Zinc

Without zinc, we wouldn’t have brass. On its own, zinc is used in everything from paint to deodorant and batteries. And, of course, it is an essential mineral, which means humans can’t survive without it but also can’t produce it ourselves. Let’s look a little deeper at how a metal with such a diverse range of uses affects our bodies (https://ods.od.nih.gov/factsheets/zinc-HealthProfessional/).

Zinc is second in abundance only to iron in the body’s trace minerals. There are hundreds of enzymes that don’t work properly without it. Some of its biggest roles are in growth and recovery. If you have a cut or scrape, zinc helps it heal. If you have an illness, zinc helps empower your immune system to fight it off. It even contributes to the production of DNA.

If you have a zinc deficiency, you may heal slower and get sick more easily. You could be tired, depressed and have trouble paying attention. Diarrhea is common. You might lose weight, your appetite, or even your hair. There are a variety of skin problems that can stem from a zinc deficiency, including rashes, sores and ulcers. Your senses of taste and smell could be affected. It also impacts sexual functioning and fertility, and if you’re pregnant, it can cause problems for the baby.

How much zinc you need depends on your age. You also need more when you’re pregnant to ensure you and the baby receive enough. Still, most people receive the necessary amount from their diet. The single biggest source of zinc for humans is oysters, but if you’re in America, you probably get most of yours from beef. You can find it in other meat, fish and seafood, as well as eggs and dairy. The zinc in whole grains, nuts and beans is harder for the body to absorb and therefore works less effectively.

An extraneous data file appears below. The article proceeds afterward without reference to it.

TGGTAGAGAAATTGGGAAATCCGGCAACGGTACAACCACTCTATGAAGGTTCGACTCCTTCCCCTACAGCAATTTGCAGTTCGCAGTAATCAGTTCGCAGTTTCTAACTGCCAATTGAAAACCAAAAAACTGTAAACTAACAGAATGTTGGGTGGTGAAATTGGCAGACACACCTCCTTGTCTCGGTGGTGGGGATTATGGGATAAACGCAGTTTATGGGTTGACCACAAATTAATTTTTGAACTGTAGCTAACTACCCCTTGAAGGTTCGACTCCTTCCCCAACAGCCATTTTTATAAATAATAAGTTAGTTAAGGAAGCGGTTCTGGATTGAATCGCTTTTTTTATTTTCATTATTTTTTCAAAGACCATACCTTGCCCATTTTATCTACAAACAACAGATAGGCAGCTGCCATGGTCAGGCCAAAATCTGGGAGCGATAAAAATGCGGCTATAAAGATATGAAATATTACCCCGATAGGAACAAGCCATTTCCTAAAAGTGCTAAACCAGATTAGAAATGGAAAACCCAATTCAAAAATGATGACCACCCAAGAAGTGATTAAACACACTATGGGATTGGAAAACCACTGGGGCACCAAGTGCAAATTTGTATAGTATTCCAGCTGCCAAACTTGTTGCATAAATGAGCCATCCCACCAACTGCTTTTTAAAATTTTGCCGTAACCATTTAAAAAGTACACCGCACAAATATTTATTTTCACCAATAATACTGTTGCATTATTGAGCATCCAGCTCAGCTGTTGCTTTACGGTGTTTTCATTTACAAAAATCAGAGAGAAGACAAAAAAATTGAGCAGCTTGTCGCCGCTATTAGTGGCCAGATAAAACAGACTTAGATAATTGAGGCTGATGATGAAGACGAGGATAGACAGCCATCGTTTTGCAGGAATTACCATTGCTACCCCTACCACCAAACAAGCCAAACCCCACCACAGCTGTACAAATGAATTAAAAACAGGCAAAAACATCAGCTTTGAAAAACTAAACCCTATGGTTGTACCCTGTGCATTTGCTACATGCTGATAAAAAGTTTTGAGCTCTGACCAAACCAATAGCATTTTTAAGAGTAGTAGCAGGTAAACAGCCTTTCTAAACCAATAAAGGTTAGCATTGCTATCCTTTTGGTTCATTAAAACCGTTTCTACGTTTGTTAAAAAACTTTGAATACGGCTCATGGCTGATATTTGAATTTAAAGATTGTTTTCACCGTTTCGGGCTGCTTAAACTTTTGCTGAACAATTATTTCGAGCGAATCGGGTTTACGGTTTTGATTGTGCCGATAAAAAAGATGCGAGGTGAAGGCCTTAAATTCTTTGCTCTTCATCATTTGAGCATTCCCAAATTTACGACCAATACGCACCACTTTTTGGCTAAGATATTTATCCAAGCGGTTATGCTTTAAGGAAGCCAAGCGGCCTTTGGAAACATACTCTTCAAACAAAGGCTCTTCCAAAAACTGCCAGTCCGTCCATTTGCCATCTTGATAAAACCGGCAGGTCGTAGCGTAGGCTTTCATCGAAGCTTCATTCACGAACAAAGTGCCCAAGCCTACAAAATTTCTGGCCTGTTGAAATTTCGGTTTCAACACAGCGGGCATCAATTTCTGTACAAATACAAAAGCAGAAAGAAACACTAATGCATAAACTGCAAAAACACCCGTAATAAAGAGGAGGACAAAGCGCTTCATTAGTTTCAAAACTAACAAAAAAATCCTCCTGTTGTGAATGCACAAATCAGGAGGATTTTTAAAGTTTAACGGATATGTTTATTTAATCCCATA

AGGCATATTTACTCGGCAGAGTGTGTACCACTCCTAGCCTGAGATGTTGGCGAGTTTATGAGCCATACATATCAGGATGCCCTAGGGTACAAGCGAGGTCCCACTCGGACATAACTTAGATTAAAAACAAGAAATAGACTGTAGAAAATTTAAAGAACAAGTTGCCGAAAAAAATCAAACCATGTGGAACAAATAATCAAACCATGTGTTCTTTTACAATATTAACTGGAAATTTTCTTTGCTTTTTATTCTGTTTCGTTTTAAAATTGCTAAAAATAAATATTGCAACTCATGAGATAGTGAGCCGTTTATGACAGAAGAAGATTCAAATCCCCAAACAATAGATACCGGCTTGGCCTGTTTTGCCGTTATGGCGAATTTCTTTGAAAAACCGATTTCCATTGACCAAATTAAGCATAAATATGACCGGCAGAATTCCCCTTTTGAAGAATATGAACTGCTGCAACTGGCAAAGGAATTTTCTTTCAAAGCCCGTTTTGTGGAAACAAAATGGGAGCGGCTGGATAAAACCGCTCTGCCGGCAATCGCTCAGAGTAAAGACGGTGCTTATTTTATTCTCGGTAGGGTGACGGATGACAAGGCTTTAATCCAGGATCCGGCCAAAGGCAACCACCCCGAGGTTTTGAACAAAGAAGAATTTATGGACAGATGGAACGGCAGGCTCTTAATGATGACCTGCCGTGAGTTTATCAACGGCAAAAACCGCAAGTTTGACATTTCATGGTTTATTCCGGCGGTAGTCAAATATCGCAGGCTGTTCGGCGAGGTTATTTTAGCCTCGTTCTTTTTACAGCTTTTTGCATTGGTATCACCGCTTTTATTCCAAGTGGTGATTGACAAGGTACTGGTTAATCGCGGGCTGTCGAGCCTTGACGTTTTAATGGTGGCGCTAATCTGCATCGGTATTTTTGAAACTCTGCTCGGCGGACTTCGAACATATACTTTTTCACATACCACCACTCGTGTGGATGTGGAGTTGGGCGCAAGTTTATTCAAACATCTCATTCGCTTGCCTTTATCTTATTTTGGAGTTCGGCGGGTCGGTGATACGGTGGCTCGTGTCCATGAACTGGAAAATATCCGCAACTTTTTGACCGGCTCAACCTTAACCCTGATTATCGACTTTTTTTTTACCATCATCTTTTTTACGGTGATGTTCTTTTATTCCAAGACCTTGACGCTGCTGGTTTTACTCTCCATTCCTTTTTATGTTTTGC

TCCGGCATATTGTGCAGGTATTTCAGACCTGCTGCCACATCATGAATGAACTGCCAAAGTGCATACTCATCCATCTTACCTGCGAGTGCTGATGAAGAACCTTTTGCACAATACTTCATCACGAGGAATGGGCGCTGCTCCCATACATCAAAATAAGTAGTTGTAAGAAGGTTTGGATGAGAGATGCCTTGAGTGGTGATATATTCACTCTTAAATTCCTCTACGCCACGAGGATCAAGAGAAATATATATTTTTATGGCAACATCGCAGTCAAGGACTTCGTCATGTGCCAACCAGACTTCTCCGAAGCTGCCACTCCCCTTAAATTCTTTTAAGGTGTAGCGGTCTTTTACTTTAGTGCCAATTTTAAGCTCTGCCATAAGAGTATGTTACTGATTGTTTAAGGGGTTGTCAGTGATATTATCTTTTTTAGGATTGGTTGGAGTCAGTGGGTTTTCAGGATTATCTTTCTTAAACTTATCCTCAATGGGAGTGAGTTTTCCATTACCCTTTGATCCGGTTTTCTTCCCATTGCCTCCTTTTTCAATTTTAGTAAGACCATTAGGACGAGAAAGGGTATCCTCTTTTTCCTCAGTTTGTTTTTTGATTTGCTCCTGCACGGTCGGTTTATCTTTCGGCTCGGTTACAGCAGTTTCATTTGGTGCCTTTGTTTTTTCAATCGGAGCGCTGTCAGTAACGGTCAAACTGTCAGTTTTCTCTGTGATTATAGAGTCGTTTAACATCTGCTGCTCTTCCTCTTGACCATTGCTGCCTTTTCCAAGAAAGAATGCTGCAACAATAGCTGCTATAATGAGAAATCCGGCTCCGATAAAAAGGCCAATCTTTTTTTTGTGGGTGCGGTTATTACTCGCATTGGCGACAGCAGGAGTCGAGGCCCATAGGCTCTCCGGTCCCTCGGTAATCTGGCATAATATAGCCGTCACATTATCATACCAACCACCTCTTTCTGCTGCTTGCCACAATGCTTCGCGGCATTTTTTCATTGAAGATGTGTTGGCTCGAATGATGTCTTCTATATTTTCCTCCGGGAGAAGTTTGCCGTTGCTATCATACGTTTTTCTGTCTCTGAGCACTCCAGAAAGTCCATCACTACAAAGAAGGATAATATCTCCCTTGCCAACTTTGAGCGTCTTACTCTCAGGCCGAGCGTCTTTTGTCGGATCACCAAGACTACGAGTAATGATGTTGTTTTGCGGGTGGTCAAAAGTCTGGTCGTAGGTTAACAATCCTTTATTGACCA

In parts of Sub-Saharan Africa, Asia and Latin America, they reinforce some flour with zinc to make up for a lack in the soil and regular diets. Even if you eat enough zinc, however, some conditions, such as sickle cell disease, chronic kidney or liver disease, Wilson’s disease or mercury exposure, can increase your risk. Acrodermatitis enteropathica is a disorder that affects the body’s ability to process zinc.

As you can see, zinc is pretty important, and you should do what you can to ensure you have enough.

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